For whatever reason there are artists with whom, before a critical conversation around their work can even begin, one has to reckon an aura of reputation. If we accept this idea, that there is a unifying, identifiable Miranda July-ness, it’s the –ness people dislike.
This is an unfair but perhaps inevitable consequence of a cultural moment in which art, “real life,” celebrity, and personal representation in media both traditional and social are uneasily mingled. But why is it that certain Renaissance women, usually those involved in multimedia work, have become the special targets of this kind of thing? Maybe this debate is already stale (it’s been noted that we’re subjected to much fewer Girls thinkpieces this season), but I was heartened to see most of the response to Miranda July’s new novel, The First Bad Man, assessing its aesthetic qualities, its underlying feminism, and the strange human behavior at its center, before its author’s reputation.
In a conversation with Felix Bernstein at BOMB, poet and performer Cecilia Corrigan talks about affect and expressivity in art created by women.
For women, there’s an imperative to take on a flat affect if they want to be “taken seriously,” and expressivity is seen as a sign that you must not be concerned with your intellectual impact. You’re seen as an irresponsible mother to your ideas, or something.
Something like that might be at play here. The zombified, effaced aesthetic of flatness might even be said to have its roots in the 70s, 80s, and 90s conceptual and performance art worlds that July emerges from. July herself walks an uncomfortable and often brilliant line between affect and affectlessness, maybe the reason why she appeals to both the art world and worlds beyond. In her work, the bizarre and disturbing are rendered casually and the casual is made grotesque, or frightening, or intriguing.
Without making “total artwork,” she makes art that has a totalizing aspiration to it — e.g., Me and You and Everyone We Know — even if most of it is very grounded in itself, in everyday or mundane details. July actually feels like an artist for our times: present, conversant, prolific. Attentive to the political sphere as well as the realm of the personal and relational.
As for the Julyness, yes, maybe she cultivates a kind of California Sincerity persona, but it’s one that isn’t necessarily present in the work. It’s hardly “quirkiness,” but an investigation of anxiety behind New Age sunniness.
The First Bad Man is a book mainly about sex. But sex conceived as a symbolic totem for human intimacy in general. And the theme of intimacy isn’t even necessarily suggestive of just romantic connection. Combat is intimate. Living is intimate. The space between my socks and the front of my boots is intimate. It is a funny, often uncomfortable book about the inhumanity of certain relationships, and their gradual re-transformation to the human.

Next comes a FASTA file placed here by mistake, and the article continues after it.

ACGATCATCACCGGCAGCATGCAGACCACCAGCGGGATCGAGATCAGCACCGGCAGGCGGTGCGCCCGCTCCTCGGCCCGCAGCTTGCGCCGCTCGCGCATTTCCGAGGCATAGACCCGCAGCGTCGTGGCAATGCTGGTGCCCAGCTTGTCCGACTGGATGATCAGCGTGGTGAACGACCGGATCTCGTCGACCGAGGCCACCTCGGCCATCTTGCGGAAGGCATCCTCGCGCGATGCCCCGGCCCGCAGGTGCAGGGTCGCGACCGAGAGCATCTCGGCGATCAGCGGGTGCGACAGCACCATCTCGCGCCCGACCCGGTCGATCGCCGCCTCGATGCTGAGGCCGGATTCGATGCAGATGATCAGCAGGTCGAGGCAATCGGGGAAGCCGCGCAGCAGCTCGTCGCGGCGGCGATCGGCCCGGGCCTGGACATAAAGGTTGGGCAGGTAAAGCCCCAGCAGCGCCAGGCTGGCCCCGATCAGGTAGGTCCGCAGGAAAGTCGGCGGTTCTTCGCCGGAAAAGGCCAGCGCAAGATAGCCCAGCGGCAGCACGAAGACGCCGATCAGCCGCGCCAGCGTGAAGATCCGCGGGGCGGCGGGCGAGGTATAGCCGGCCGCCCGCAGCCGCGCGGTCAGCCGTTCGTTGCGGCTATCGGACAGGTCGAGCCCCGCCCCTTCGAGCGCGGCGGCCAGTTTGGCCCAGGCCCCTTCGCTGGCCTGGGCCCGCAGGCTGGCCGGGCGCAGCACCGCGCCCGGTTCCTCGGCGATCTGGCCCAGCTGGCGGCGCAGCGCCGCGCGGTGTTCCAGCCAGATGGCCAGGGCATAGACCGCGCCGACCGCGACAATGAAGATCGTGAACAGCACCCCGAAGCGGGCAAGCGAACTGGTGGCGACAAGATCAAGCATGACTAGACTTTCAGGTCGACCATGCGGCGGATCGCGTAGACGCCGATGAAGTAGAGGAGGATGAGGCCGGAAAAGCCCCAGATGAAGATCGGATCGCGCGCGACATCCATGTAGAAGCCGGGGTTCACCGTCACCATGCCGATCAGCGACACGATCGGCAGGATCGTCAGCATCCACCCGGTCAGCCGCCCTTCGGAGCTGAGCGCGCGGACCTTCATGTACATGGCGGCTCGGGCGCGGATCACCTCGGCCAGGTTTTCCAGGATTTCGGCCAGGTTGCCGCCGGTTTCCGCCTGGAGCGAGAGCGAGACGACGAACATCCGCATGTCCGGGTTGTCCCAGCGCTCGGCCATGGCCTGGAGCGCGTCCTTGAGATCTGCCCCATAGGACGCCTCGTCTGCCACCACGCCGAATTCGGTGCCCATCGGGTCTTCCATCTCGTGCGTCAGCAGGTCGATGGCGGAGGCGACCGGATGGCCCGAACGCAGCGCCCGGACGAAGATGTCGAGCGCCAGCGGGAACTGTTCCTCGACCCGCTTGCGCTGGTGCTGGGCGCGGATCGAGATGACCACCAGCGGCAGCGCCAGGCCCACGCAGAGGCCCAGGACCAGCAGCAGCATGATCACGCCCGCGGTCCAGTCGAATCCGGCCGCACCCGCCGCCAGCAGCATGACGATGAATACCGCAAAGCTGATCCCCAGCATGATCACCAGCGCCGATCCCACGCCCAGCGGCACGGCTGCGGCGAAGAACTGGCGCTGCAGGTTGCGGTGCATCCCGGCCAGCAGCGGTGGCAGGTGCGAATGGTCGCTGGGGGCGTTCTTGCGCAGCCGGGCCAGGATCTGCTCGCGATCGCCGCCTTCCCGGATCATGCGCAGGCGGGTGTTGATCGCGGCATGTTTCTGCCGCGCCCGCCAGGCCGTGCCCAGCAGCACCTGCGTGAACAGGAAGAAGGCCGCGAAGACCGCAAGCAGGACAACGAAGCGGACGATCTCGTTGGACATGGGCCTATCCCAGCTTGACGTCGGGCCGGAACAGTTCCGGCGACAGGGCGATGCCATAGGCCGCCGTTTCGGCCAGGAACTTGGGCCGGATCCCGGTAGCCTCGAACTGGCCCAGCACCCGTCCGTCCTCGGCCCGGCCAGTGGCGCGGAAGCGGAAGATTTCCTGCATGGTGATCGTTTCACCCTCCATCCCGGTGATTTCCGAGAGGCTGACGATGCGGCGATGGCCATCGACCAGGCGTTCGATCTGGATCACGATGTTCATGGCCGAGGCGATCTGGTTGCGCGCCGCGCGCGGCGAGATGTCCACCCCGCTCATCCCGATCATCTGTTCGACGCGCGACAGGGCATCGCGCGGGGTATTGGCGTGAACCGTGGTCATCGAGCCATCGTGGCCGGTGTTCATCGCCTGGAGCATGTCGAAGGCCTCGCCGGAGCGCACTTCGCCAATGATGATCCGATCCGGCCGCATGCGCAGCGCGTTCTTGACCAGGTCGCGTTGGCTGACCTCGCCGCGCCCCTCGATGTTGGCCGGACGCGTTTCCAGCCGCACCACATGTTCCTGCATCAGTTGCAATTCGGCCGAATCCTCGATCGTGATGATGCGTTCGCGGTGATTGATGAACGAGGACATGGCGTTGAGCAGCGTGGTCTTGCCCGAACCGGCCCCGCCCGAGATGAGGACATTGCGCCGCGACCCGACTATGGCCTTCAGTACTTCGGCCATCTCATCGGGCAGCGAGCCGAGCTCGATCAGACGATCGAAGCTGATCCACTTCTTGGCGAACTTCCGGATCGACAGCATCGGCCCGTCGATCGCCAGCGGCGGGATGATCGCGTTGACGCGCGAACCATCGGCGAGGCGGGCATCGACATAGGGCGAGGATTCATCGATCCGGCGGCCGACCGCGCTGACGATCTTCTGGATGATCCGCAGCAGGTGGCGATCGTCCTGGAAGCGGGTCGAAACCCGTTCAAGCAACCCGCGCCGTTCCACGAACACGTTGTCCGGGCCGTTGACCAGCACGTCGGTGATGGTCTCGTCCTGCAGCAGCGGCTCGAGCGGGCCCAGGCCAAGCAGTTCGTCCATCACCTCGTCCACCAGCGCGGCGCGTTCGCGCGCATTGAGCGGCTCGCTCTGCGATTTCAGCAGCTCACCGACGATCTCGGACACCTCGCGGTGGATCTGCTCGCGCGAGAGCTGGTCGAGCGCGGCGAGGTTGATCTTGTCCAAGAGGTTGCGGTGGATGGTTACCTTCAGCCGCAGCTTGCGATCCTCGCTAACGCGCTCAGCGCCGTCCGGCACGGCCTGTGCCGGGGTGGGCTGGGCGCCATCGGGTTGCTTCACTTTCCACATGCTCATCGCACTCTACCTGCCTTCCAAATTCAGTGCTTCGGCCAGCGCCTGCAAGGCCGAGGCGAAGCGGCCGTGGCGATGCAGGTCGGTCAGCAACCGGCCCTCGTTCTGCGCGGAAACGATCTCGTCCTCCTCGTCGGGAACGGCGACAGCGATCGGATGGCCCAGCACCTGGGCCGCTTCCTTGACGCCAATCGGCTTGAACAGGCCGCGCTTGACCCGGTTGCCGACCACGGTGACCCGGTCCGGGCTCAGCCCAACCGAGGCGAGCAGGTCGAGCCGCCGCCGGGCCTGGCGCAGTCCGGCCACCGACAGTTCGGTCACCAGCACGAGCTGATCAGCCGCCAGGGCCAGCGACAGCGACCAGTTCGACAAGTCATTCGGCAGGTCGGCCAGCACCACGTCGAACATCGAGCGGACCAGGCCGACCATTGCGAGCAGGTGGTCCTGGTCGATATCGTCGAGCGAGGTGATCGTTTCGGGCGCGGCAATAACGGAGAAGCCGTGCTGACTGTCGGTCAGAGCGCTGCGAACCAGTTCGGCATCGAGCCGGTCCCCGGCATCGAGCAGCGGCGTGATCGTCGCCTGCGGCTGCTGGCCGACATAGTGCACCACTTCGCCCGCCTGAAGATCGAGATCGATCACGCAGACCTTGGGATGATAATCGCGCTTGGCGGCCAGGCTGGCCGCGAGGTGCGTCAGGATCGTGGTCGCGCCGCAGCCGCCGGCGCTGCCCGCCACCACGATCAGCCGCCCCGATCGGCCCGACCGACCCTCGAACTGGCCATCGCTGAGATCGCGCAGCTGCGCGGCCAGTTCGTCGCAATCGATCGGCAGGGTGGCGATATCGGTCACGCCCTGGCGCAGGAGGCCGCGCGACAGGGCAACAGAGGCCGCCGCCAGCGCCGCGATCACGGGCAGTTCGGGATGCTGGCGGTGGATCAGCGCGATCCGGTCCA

At the center of the story is Cheryl Glickman, a solitary, meek woman in her forties living in Los Angeles. She works for a non-profit, Open Palm, that produces women’s self-defense/workout videos (“With your new ripped bod, you may actually get attacked more often!”). The workplace is full of deadpan comedy, especially at the expense of her clueless, wealthy bosses and their bizarre California liberal mannerisms.
Cheryl is obsessed with one of the men on her organization’s board, Phillip, with whom she is convinced she has a connection that transcends their current bodily iterations, a connection that goes back many lifetimes. She has fantasies about him in which she further fantasizes, her fantasy-self fantasizes, etc., chasing the sneaky heart of desire that the book deals with.
Experienced homebodies will identify with Cheryl’s hysterical “rules” for living. No shoes inside is common enough, but she also insists on eating her meals out of the pan they were cooked in, as long as it’s used to cook “savory things” only. It saves a plate! The system works. Why change it?
Oh, and Cheryl has a psychic bond with children, some of whom are instances of an imaginary child she calls Kubelko Bondy. Like the cat Paw-Paw in July’s 2011 film The Future, or the two kids in You and Me, Kubelko is the mythical Wordsworthian-child-projection of the book.
Into Cheryl’s regulated, neurotic domestic life comes Clee, her bosses’ busty, blonde daughter. Clee quickly transforms from Cheryl’s unthoughtful houseguest to bully to psychosexual partner.
Cheryl finds Clee’s abuse arousing, even therapeutic. They enter into an uneasy contract. They begin to fight, at first free-form, then reproducing scenarios from her work’s instructional videos. Cheryl describes their fighting as “a little theatrical but mostly athletic.” It becomes something like the self-defense-as-cardio Open Palm deals in. It gives Cheryl relief from her anxiety and her Globus pharyngis, a persistent, possibly psychosomatic lump in her throat.